My internet connection and home telephone service have been intermittent for the last three days. It is a real shock to realise how much we depend on these two services.
I could take my tablet into town and sit at a friendly coffee shop which provides free wifi. Surprisingly, we have several of those in our little town. But I find it difficult and slow to type on a touch screen.
The internet connection is working now but may not for long so this will be a short post, on two experiences from yesterday.
The penalty of being a baby boomer with a fair skin who spent most of his life in the tropics is serious skin damage from the sun. I have had over 100 tumours surgically removed over the last 30 years, about 60% of them were either basal cell or squamous cell carcinomas. Many more have been frozen with liquid nitrogen.
Since moving to the Northern latitudes and temperate climate of Canada and being fortunate to have received the innovative PDT treatment for several years, the number of these skin cancers has declined significantly. None has required surgical removal for over a year.
A biopsy had confirmed that a tumour on my back and another on my arm were positive and needed to be removed.
I visited Victoria Hospital in London yesterday. The plastic surgeon I had been sent to was situated in an older part of the huge complex, one I had not previously visited. When his secretary or nurse had phoned me with details of the appointment, she had carefully explained which entrance and which car park to use, which elevator to take and exactly how to find the clinic reception. Much more explicit instructions than I expected. An example of good customer service.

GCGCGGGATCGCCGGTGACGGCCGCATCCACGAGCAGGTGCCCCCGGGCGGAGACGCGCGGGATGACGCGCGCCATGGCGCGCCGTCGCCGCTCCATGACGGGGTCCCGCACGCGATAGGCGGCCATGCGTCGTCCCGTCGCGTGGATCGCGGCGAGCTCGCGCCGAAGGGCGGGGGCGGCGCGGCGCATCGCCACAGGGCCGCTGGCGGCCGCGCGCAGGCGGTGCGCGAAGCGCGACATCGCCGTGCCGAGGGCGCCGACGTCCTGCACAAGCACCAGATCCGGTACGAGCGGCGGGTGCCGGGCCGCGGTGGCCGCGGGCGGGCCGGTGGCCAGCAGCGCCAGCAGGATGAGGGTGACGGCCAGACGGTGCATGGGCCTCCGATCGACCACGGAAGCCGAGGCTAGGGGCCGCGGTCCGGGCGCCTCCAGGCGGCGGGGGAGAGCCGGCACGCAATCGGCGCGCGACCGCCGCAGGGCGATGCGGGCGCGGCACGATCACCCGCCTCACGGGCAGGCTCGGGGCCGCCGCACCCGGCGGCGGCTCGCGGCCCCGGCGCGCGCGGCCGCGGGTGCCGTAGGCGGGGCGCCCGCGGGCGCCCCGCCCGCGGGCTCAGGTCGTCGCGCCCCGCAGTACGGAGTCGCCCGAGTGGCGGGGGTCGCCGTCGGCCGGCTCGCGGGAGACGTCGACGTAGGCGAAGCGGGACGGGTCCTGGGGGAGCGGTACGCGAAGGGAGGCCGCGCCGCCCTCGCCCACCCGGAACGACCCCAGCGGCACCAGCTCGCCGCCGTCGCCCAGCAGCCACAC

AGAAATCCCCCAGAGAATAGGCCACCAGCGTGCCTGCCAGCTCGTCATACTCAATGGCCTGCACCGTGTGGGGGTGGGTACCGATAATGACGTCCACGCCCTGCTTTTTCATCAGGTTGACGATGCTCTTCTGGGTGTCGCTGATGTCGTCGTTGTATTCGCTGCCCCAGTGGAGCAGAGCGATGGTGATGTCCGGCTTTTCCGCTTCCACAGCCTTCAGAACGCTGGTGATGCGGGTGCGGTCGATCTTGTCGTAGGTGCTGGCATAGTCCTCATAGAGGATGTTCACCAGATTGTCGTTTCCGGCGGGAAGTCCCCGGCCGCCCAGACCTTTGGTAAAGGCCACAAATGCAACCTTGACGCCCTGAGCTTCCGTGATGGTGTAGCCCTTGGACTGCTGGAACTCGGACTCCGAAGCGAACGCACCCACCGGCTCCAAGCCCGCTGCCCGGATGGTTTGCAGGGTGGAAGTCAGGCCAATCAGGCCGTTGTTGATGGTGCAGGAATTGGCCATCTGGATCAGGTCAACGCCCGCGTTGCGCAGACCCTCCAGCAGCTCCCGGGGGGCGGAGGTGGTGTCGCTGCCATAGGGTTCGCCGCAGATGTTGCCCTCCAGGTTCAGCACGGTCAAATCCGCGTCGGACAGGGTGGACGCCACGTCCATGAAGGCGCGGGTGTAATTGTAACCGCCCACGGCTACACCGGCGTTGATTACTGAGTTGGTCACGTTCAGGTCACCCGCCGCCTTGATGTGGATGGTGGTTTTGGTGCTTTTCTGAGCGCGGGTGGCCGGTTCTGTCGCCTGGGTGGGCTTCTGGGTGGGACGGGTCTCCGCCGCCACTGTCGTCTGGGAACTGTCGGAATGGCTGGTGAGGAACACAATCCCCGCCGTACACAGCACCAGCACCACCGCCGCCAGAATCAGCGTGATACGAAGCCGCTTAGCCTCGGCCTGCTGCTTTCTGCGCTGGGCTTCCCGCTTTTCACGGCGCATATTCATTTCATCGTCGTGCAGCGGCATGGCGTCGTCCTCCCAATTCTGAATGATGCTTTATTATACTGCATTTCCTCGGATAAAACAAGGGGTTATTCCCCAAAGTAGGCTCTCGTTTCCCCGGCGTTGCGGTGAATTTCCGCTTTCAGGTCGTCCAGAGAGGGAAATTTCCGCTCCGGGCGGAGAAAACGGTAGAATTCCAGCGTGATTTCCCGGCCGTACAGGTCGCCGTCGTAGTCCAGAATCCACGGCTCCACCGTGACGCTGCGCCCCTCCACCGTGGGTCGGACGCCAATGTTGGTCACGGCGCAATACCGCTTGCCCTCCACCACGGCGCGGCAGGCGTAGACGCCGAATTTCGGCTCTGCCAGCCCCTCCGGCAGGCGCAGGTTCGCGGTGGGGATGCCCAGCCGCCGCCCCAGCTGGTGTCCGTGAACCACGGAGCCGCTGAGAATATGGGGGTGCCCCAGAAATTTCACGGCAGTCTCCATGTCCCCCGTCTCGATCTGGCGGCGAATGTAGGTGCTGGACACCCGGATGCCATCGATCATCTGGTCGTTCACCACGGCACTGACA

On arrival, I went to the reception window and was greeted by a very cheerful, friendly and helpful receptionist. She was very efficient, did the paperwork quickly, showed me how to find the waiting room and told me she would get me a new hospital card as my old one was obsolete. I was so impressed that I thanked her and told her she was the happiest person I had met all day.
The rest of the visit was similar, the surgeon, a resident, a student and a nurse were all involved in the procedure. All were excellent.
All had the right attitude.
What makes my experience unusual is that in Canada we have a universal health system, hospitals are government institutions, not generally known for efficiency or customer service. Not subject to the pressures of private enterprise to satisfy customers.
Was much of the great service a result of my own attitude and taking the trouble to express my appreciation?
Perhaps a little, but I believe I was fortunate to be treated by a group of concerned people with the right attitude. They transformed what could have been a miserable time into a good experience.
Showing up is closely related to attitude, deeply influenced by it. Without the right attitude, people don’t show up when they should.
Last month I went to a meet up for WordPress users in a city about a 30 minute drive away. It was the first meeting, only four of us showed up despite more than that having joined the event on the Meet Up site. That was ok, it was the first meeting.
I had confirmed that I would attend the second event yesterday. After returning from London with stitches in my arm and back, I did not feel like going. But, I had said I would, I wanted to meet some of the others who had also confirmed and I wanted to support the organiser for his efforts in organising the meet up. I showed up.
The organiser, myself and one new person who had just noticed the event on Meet Up were the only three to show up.
It is summer, people are busy and life gets in the way, one member had sent apologies at the last-minute, but it was still a disappointment.
Sadly it seems to be a sign of the times we live in, too many don’t show up, for themselves, their families, their customers and clients, their community, their country or mankind.
Do you have the right attitude?
Do you show up when it’s the right thing to do or only when it’s convenient?